During a visit to Barcelona, you should take some time out to explore one of the most historic neighborhoods of this beautiful city. The Gracia district helps to bring the city’s personality to life.
Located in the northern part of Barcelona, until the mid 19th Century this particular neighborhood was, in fact, a small village located adjacent to the city. Yet although it may now have become integrated the area still retains a lot of the village vibe.
But as well allowing you to be able to see what the city was like a hundred years ago hidden within it are some real jewels. It is here where the roots of modernist culture began and which helped to shape various parts of the city and the region as a whole.
So why not take time out to discover more of the cultural side of this beautiful neighborhood. As you walk through the streets of Gracia you will see many symbols and buildings that all highlight Catalan Modernism.
The first such place is the Parc Güell. Originally the project was started by Antonio Gaudi (considered to be the father of modernism in Barcelona) however over time many other modernist artists have collaborated on the project. One such artist is Josep M Jujol who is the creator of the parks undulating benches, which are decorated using ceramic Trencadis.
Parc Güell owes it fame to the original construction where the materials seem to look as if they come straight from nature. The columns look like trees and its fountains are shaped like animals. In fact, throughout the park, Catalan’s modernist footprint can be found in every corner of it.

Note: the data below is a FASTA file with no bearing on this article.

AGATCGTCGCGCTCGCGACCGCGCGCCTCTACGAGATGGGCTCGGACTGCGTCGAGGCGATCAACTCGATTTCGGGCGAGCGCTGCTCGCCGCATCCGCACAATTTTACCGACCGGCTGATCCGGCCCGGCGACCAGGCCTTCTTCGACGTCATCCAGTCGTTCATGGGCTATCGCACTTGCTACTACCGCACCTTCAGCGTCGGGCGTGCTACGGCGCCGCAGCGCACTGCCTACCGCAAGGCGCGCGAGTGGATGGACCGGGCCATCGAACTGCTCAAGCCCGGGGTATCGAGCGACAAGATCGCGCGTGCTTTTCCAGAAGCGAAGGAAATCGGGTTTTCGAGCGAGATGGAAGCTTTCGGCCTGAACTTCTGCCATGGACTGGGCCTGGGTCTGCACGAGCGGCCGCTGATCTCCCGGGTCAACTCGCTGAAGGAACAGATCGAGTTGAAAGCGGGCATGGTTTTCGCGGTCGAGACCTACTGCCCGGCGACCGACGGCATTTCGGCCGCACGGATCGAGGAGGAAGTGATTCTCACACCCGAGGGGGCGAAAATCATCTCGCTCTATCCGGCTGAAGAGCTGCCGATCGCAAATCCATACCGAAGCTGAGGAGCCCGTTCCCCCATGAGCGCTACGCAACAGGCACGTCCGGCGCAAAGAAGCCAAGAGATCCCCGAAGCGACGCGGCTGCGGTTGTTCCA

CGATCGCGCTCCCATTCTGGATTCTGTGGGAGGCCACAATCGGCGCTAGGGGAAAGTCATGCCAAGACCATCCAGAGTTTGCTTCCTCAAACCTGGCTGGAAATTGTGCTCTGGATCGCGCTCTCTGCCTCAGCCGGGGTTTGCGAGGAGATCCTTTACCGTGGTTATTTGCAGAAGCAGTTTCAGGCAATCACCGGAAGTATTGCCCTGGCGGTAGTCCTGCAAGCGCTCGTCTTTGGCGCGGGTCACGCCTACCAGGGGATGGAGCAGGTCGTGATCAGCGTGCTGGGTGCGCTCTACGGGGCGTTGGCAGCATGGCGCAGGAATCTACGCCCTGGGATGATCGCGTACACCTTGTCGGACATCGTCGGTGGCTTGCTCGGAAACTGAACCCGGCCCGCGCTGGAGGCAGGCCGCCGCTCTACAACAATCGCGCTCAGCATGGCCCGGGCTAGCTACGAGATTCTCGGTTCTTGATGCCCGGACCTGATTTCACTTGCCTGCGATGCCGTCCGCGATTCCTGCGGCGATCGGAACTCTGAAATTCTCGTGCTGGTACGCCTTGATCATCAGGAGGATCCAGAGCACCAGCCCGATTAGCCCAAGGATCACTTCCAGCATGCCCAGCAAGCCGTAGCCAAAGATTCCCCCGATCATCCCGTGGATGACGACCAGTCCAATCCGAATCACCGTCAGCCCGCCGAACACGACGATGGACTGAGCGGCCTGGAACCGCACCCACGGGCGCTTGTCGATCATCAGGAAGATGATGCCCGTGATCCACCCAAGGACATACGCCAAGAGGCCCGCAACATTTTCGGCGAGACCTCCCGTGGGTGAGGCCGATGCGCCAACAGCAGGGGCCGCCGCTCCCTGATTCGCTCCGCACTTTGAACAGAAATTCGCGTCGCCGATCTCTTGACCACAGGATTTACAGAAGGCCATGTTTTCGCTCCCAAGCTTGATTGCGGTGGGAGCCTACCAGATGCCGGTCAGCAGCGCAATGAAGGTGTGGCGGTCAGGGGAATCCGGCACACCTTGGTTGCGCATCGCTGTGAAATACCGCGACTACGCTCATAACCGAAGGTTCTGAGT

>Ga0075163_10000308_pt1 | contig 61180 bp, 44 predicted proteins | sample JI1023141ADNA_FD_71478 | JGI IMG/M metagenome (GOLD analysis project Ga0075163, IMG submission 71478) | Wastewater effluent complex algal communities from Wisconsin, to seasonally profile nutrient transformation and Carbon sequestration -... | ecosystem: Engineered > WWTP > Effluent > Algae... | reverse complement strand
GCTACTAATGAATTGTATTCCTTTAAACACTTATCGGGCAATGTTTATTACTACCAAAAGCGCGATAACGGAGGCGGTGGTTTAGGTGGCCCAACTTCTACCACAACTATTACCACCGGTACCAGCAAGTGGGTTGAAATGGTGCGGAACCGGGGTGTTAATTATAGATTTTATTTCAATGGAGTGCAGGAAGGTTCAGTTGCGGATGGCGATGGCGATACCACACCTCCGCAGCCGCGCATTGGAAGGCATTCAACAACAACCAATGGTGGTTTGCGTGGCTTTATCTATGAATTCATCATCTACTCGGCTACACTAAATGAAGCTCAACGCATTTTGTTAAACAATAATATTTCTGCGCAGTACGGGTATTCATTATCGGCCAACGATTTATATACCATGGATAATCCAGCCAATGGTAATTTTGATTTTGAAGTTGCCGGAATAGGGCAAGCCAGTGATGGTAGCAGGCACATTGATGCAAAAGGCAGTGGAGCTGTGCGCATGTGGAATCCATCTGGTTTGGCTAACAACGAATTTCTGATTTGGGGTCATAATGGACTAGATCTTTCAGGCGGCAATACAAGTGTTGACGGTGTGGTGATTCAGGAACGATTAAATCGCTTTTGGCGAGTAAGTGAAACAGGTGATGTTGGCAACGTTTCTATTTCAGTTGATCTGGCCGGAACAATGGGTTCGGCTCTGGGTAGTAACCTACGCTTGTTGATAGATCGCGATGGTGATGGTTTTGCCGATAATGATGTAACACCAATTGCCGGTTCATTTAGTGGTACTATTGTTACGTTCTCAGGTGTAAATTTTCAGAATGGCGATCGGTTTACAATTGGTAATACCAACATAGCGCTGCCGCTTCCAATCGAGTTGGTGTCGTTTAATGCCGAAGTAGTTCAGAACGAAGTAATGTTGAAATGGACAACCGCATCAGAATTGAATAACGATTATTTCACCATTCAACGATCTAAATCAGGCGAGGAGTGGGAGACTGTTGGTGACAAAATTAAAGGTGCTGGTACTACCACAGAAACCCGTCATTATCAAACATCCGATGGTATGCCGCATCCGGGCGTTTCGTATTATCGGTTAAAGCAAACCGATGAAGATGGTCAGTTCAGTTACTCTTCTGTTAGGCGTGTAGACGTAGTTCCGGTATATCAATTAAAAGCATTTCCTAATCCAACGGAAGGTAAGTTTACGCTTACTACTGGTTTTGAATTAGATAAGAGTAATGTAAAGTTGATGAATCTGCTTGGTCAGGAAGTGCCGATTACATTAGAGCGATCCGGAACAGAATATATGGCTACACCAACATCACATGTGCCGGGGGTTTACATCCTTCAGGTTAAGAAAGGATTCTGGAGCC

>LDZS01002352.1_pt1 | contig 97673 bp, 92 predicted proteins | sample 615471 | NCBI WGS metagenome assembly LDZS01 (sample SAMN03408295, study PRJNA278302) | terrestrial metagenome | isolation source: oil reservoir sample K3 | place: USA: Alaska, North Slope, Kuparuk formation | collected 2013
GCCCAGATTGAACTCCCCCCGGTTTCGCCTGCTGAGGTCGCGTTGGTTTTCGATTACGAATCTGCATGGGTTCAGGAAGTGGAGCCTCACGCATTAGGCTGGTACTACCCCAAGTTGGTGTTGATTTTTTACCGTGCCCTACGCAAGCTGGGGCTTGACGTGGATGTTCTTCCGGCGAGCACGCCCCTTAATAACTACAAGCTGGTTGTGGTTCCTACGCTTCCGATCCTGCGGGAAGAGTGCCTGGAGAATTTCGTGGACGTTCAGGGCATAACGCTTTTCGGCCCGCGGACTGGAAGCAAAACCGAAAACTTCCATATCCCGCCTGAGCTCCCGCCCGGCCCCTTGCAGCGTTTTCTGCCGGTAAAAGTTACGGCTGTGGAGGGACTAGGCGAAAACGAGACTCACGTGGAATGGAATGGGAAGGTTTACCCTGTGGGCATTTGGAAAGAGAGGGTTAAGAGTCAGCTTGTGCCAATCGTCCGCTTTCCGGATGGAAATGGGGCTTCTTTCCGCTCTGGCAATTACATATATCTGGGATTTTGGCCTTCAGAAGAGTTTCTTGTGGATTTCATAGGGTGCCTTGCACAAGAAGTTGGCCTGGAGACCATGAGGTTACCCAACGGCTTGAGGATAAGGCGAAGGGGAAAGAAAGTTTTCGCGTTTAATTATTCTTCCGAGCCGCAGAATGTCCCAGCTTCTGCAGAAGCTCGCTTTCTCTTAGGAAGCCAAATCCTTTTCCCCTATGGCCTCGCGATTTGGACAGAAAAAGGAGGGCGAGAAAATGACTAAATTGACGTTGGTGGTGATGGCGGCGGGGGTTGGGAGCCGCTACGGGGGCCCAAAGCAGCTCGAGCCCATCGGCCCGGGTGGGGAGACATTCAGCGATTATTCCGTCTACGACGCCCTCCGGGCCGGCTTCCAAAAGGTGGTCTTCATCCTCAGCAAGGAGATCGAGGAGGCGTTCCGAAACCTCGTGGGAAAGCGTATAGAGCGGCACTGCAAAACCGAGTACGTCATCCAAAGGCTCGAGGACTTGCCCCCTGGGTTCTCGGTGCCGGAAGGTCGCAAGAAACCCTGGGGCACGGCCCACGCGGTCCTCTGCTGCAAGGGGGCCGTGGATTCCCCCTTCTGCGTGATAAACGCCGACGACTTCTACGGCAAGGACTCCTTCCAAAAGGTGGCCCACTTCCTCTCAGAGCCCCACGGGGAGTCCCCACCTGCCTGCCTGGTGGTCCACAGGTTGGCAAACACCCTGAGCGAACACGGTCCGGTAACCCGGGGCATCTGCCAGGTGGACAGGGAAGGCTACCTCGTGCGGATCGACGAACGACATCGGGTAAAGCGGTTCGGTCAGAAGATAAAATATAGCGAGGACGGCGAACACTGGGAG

Related article: Gràcia – Districts of Barcelona
The next place to move on to that allows you to get a real sense of this part of the city’s culture is Casa Vicens. This is the first major work designed and then built to Antoni Gaudi’s specification. Originally built as a summerhouse for one of Barcelona’s most wealthy families it includes along with a house the garden. To the right of the gate, you are greeted with an amazing scene of palm leaves that have been masterfully created using wrought iron.
After wandering away from Casa Vicens take some time to head over to Placa Lesseps. Here is located Casa Ramos another modernist gem, but this time designed by the architect Jaume Torres. The front of this exquisite building is decorated with flowers and bees and other elements that honor the world in which we live.
Finally, during your exploration of this part of Barcelona make sure that you take the time to visit Casa Fuster. Okay, it may not look as impressive as others I have already mentioned and is also one of the lesser-known works by Lluis Domenech I Montaner. However, the undulating façade along with its large windows that have been decorated with natural motifs helps to give a clear vision of the Modernist Movement in Catalonia. Recently renovated the building is now home of one of Barcelona’s most luxurious hotels.